J. HAROLD HELDERMAN, M.D.; HARRY S. COOPER, M.D.; JOHN MANN, M.D.
Hyperglycemia or ketoacidosis is the classic setting for phycomycetic infection in man (1, 2). We report here a case of rhinocerebral phycomycosis in a patient with controlled diabetes mellitus, with an unusual indolent and chronic, rather than acute, infection and with clinical and necropsy evidence of cure.
A 55-year-old steel worker entered the hospital for the second time complaining of right frontal headache and a foul discharge from the right nostril (both having developed 1 month before), and sudden blindness. He had not had fever or weakness. Seven years before admission, he was seen for mild diabetic ketoacidosis; in the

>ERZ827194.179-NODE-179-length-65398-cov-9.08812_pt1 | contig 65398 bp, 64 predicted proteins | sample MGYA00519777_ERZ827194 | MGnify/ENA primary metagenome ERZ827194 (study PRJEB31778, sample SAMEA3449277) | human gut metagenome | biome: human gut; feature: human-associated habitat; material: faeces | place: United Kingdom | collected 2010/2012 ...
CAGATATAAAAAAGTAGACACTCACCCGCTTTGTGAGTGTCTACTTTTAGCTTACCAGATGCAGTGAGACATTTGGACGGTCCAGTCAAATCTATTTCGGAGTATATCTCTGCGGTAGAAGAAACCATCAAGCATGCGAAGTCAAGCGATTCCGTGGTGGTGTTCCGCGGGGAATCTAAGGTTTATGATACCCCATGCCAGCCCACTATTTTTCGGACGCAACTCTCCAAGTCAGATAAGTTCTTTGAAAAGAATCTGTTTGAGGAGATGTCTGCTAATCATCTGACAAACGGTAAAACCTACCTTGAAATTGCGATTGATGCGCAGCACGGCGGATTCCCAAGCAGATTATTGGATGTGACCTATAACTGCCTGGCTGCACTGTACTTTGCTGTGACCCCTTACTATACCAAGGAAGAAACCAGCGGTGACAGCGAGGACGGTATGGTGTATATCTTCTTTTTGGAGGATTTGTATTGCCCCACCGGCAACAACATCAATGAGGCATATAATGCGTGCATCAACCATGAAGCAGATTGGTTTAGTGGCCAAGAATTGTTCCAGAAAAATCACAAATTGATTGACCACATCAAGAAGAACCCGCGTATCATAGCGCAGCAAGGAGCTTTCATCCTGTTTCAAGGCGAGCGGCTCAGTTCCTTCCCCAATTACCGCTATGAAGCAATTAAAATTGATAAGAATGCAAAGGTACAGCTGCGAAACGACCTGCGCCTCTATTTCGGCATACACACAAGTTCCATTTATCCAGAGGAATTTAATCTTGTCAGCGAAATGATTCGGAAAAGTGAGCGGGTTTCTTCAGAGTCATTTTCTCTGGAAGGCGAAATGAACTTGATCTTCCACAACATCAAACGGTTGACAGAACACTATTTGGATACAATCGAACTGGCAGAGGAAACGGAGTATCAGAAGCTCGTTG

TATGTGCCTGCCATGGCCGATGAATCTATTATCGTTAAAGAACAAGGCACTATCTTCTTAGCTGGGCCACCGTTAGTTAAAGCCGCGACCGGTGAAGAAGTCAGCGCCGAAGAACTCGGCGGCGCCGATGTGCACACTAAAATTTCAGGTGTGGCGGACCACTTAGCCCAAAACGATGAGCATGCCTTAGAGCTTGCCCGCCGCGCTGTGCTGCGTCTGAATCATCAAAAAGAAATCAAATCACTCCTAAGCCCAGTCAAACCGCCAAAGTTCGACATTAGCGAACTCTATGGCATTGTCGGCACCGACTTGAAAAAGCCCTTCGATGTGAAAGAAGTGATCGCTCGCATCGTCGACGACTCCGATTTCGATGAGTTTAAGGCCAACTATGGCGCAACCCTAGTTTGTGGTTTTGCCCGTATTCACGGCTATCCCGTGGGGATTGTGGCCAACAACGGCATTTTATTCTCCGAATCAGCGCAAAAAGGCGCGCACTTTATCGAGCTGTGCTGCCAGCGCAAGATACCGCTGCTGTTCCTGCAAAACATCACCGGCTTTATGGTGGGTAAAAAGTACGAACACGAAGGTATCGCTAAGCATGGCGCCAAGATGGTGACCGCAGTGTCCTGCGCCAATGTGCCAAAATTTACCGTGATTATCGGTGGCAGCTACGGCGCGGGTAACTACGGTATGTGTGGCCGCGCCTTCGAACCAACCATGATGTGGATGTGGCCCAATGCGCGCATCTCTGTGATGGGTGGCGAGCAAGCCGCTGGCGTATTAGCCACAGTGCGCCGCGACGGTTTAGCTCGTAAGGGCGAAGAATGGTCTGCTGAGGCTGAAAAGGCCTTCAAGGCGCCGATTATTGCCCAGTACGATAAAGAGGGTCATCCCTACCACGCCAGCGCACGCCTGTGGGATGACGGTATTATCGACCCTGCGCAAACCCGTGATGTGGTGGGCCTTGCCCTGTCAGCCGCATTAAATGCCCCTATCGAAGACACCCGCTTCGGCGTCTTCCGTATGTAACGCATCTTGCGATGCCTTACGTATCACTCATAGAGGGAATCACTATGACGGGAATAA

J. HAROLD HELDERMAN, HARRY S. COOPER, JOHN MANN. Chronic Phycomycosis in a Controlled Diabetic. Ann Intern Med. 1974;80:419. doi: 10.7326/0003-4819-80-3-419
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Published: Ann Intern Med. 1974;80(3):419.
Cardiology, Coronary Risk Factors, Diabetes, Endocrine and Metabolism.
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